Following Monday's 2-2 home draw with Arsenal, City are in danger of finishing outside the Barclays Premier League top four.
Manuel Pellegrini's fourth-placed side, with only one fixture left to play, sit two points clear of fifth-placed Manchester United, who have a game in hand over them.
Regarding how hard failure to make the Champions League would hit City in the pocket, Sheffield Hallam University's football finance expert Rob Wilson told Press Association Sport it would hurt City in more way than one.
"You lose out on the Champions League revenue - about a $98 million reduction, based on how City have fared this season in the Champions League (they reached the semi-finals)," Wilson said.
"They would get a little bit from the Europa League, but nothing like the amounts they would get from the Champions League.
"The other impact we see with bigger teams that don't qualify for the Champions League is the additional transfer fees and player wage packages they have to pay out.
"If you think back to when Manchester United missed out under David Moyes, they went and spent around $118 million on Angel Di Maria with a big wage package, and got Radamel Falcao in as well on big wages.
"What you tend to find is there is an inflation to get those type of players to join you when you can't offer them Champions League football.
"That could be another $98 million, if they try to recruit four or five players over the summer - a prudent estimate is $19 million per player."
Wilson feels the Etihad Stadium outfit, who have Pep Guardiola coming in to replace Pellegrini as manager this summer, are well-equipped to cope with the situation should it occur.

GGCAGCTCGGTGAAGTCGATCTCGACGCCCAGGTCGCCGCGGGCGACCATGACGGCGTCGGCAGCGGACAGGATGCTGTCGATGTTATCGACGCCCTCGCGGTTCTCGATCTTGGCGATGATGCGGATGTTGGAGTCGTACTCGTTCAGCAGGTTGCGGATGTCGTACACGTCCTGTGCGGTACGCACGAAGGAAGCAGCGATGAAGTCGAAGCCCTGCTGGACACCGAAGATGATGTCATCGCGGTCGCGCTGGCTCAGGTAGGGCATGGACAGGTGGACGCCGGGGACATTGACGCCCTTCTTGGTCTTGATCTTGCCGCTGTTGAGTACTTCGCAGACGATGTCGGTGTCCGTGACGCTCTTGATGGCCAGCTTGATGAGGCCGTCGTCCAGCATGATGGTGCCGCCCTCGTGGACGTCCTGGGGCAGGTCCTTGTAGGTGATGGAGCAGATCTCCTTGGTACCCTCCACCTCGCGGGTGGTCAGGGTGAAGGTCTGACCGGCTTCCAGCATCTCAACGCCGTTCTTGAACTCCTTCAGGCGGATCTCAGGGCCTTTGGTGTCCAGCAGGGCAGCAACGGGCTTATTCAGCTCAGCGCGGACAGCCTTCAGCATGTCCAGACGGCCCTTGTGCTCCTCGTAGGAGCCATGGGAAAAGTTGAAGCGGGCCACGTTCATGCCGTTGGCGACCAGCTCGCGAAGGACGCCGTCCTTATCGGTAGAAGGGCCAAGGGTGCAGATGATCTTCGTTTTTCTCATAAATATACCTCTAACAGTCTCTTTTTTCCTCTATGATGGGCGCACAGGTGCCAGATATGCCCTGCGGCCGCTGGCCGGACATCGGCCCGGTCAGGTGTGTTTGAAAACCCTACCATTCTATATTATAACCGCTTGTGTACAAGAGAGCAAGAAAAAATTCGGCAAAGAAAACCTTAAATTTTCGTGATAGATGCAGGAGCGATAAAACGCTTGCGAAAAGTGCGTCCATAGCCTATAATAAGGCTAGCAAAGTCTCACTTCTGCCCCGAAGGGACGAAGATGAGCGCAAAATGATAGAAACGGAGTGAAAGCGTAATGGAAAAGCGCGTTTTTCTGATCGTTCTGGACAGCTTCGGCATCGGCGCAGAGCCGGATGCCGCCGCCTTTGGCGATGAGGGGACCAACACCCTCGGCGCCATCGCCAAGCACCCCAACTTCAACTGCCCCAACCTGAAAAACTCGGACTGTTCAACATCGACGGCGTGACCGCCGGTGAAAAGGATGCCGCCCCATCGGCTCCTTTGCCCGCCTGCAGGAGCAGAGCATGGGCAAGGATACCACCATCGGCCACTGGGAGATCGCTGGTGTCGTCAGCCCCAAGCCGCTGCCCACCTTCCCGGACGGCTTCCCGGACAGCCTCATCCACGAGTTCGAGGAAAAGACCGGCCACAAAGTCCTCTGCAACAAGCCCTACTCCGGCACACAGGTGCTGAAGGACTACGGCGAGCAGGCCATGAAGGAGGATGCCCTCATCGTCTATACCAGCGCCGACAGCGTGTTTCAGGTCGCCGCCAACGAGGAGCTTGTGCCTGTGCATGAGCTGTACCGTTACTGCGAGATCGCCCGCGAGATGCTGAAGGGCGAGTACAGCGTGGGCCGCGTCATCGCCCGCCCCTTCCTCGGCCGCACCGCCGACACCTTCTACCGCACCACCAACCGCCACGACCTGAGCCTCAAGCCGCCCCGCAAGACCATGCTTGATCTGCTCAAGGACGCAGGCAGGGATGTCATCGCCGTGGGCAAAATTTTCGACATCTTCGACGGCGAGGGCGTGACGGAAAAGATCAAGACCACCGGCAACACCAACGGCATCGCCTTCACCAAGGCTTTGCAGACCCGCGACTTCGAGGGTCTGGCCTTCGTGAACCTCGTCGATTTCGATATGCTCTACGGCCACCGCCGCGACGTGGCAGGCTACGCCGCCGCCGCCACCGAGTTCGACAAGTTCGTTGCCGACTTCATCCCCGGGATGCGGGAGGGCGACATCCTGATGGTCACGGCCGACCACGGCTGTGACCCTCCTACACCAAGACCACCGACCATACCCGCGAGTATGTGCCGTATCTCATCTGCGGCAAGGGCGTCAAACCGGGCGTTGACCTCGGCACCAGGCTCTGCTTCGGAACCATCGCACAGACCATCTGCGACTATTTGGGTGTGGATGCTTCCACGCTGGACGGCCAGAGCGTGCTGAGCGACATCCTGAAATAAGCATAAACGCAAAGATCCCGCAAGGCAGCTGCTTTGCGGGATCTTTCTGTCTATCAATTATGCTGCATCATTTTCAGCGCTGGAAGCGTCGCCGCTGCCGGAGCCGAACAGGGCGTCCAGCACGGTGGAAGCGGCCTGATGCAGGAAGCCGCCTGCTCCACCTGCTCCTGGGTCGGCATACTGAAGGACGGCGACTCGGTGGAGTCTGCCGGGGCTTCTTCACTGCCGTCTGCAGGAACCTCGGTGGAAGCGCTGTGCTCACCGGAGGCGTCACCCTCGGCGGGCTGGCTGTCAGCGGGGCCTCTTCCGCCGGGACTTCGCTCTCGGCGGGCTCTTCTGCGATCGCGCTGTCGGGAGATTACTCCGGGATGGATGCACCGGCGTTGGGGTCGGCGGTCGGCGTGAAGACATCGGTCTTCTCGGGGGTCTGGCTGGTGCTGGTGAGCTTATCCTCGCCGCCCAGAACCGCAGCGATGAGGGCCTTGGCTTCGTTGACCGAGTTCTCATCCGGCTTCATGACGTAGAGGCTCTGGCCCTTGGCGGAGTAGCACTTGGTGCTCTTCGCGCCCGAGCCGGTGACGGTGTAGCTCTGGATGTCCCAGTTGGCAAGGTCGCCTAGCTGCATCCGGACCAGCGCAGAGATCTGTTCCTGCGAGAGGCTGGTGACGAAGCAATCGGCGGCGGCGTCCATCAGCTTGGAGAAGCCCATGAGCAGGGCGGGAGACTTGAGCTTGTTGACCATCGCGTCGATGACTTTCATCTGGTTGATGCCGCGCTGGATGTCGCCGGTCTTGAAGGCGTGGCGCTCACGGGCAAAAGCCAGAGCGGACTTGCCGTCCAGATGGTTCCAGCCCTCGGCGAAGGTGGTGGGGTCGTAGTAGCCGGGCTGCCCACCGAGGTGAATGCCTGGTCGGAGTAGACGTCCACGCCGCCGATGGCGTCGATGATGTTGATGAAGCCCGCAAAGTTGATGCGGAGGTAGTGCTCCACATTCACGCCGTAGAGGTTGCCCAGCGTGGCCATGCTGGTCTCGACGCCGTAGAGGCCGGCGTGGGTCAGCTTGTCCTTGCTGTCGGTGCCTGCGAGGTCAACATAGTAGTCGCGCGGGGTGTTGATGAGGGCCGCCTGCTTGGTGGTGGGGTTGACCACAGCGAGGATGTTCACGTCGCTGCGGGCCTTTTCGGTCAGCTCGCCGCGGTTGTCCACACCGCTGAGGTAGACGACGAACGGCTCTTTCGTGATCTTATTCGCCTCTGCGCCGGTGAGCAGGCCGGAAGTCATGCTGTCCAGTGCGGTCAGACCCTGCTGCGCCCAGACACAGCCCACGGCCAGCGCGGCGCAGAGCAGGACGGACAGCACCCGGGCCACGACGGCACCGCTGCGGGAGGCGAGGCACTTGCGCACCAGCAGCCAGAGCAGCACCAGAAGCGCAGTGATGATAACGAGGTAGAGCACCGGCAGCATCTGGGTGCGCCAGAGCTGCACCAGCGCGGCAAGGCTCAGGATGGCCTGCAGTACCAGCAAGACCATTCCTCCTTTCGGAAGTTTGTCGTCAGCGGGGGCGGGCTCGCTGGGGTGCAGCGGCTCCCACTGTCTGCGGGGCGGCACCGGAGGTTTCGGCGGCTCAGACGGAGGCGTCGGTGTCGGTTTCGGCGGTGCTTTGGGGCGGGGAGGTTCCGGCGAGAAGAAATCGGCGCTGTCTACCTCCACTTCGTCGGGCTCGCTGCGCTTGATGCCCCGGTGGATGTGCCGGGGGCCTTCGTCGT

A bumper new television deal for the Premier League kicks in next season and City have hugely wealthy Abu Dhabi owners.
Wilson is confident the club would not suffer in terms of commercial revenue in the short term given the nature of the deals they have in place, and does not expect they would be out of the Champions League for long, particularly with Guardiola at the helm.
"They are well-insulated against what we would call in accounting downturns in trade - they should be able to ride out that storm," Wilson said.
"And I think a saving grace for them in some ways is the fact that Guardiola is coming in.
"I think if that was not happening and they were out of the Champions League, they would find the player recruitment side of things that bit more challenging.
"But there will be players out there in that elite group who want to play under Guardiola, so that will help City along and means you shouldn't see a big drop off in performance level."